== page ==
Photo by Robin Meldrum/MSF

An MSF nurse tries to make a young patient smile in the ER of one of MSF’s makeshift hospitals in Syria. “We work as a beehive,” said one of the Syrian nurses. “Not only war-related cases are admitted, the hospital also receives normal medical cases, such as flu or medical emergencies, pediatrics—everything, even blood transfers. It’s similar to any regular hospital.” Before the current war, Syrians used to have access to good quality health care; now MSF is trying to help fill the enormous gaps.

Photo by Robin Meldrum/MSF

An MSF nurse performs an ante-natal consultation for a pregnant woman in one of MSF’s makeshift hospitals in Syria. “Before this war people in Syria had good quality health care,” said MSF surgeon Steve Rubin. “Many Syrians really want that care again. But in this area, other than us, all the other medical facilities are doing war trauma. So they come here because this is their only option.”
Photo by Cathy Janssens/MSF

An MSF nurse performs an ante-natal consultation for a pregnant woman in one of MSF’s makeshift hospitals in Syria. “Before this war people in Syria had good quality health care,” said MSF surgeon Steve Rubin. “Many Syrians really want that care again. But in this area, other than us, all the other medical facilities are doing war trauma. So they come here because this is their only option.”

Photo by Cathy Janssens/MSF

Photo by Marjie Middleton/MSF
"We’ve heard stories of women left to deliver on their own in a tent. Such stories are very upsetting to me as a midwife, because I know how dangerous it is and how awful it must be for a mother to give birth scared and alone.” - MSF midwife in Lebanon working with pregnant Syrian refugees  Read the story 

Photo by Marjie Middleton/MSF

"We’ve heard stories of women left to deliver on their own in a tent. Such stories are very upsetting to me as a midwife, because I know how dangerous it is and how awful it must be for a mother to give birth scared and alone.” - MSF midwife in Lebanon working with pregnant Syrian refugees  Read the story 

Fasting in solidarity: an MSF psychologist working with child TB patients in Tajikistan describes her first Ramadan fast. Read more
Photo by Terry Porsild/MSF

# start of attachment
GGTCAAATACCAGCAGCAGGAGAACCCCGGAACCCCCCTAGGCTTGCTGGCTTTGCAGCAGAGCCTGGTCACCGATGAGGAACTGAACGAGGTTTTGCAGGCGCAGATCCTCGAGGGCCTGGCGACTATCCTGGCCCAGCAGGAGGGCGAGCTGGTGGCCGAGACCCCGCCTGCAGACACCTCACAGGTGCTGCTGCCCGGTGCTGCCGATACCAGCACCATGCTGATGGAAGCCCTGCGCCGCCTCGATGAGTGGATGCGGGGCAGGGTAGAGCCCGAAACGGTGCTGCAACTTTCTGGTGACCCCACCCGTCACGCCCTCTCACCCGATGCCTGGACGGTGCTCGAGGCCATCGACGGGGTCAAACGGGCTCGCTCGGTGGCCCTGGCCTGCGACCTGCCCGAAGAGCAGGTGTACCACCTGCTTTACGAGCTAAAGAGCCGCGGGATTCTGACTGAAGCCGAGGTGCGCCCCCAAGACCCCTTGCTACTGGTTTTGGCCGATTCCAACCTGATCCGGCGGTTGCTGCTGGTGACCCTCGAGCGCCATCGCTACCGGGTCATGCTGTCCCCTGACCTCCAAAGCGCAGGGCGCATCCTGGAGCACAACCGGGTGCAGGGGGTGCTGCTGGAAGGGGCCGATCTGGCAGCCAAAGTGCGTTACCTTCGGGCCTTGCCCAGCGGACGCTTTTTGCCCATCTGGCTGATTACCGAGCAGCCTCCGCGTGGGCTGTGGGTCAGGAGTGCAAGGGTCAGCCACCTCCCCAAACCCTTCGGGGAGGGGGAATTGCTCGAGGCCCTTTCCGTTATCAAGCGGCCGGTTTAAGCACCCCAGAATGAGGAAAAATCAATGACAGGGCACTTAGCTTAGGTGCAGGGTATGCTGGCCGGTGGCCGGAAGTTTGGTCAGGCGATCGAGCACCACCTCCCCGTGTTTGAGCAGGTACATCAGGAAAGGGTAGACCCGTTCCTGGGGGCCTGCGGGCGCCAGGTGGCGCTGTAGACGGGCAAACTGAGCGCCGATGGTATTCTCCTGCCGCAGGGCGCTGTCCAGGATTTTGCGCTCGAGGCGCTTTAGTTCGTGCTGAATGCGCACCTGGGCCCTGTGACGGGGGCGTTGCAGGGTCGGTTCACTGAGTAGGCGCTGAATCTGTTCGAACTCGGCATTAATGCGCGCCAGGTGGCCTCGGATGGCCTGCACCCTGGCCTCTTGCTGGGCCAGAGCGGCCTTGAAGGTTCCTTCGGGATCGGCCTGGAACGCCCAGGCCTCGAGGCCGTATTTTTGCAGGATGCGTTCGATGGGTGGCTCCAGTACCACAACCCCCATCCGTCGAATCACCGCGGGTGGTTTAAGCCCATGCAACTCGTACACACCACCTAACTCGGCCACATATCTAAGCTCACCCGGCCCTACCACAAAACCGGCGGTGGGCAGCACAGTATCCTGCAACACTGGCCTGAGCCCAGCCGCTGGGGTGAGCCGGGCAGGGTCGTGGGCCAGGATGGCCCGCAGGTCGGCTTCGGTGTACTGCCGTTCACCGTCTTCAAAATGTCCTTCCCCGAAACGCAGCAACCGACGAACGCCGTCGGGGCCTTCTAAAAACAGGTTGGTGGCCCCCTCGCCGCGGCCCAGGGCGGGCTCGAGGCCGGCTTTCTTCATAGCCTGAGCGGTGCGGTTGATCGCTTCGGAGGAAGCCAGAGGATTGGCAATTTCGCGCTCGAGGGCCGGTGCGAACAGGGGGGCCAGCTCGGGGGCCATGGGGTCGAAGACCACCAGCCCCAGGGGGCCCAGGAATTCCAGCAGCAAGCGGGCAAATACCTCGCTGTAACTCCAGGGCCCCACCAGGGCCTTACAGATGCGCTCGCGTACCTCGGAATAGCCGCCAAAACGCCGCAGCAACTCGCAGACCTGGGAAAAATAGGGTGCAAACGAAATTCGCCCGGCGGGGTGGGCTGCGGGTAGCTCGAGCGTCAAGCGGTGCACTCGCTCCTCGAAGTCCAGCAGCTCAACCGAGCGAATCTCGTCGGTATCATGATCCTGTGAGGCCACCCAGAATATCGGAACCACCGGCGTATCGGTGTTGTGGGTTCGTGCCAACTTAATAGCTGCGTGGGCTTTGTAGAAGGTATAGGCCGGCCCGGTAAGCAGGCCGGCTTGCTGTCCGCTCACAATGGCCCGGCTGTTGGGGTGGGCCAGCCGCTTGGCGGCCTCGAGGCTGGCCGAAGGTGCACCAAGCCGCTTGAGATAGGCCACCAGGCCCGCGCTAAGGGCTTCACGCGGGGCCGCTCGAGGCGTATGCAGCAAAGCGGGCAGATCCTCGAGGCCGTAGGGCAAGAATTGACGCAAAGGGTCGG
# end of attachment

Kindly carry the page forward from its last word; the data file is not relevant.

Fasting in solidarity: an MSF psychologist working with child TB patients in Tajikistan describes her first Ramadan fast. Read more

Photo by Terry Porsild/MSF

U.S. surgeon Steve Rubin is working in an inflatable operating theatre in northern Syria, where the health care system has been destroyed by war. See a video about treating patients in Syria here.

U.S. surgeon Steve Rubin is working in an inflatable operating theatre in northern Syria, where the health care system has been destroyed by war. See a video about treating patients in Syria here.

Photo by Juan Carlos Tomasi
In a country where people are already struggling, refugees and migrants have become “invisible” to much of Greek society. Thousands have been arrested and imprisoned in detention centers where they live in appalling conditions with little or no access to medical care. Most of the migrants who come through northern Greece’s Evros region are from Afghanistan, like these children, while others come from Pakistan, Syria, Bangladesh and Somalia. A Doctors Without Borders emergency team has been working at three border police stations where migrants are received and at the Filakio detention center, where many are detained. Read more: http://bit.ly/19InPQT

Photo by Juan Carlos Tomasi

In a country where people are already struggling, refugees and migrants have become “invisible” to much of Greek society. Thousands have been arrested and imprisoned in detention centers where they live in appalling conditions with little or no access to medical care. Most of the migrants who come through northern Greece’s Evros region are from Afghanistan, like these children, while others come from Pakistan, Syria, Bangladesh and Somalia. A Doctors Without Borders emergency team has been working at three border police stations where migrants are received and at the Filakio detention center, where many are detained. Read more: http://bit.ly/19InPQT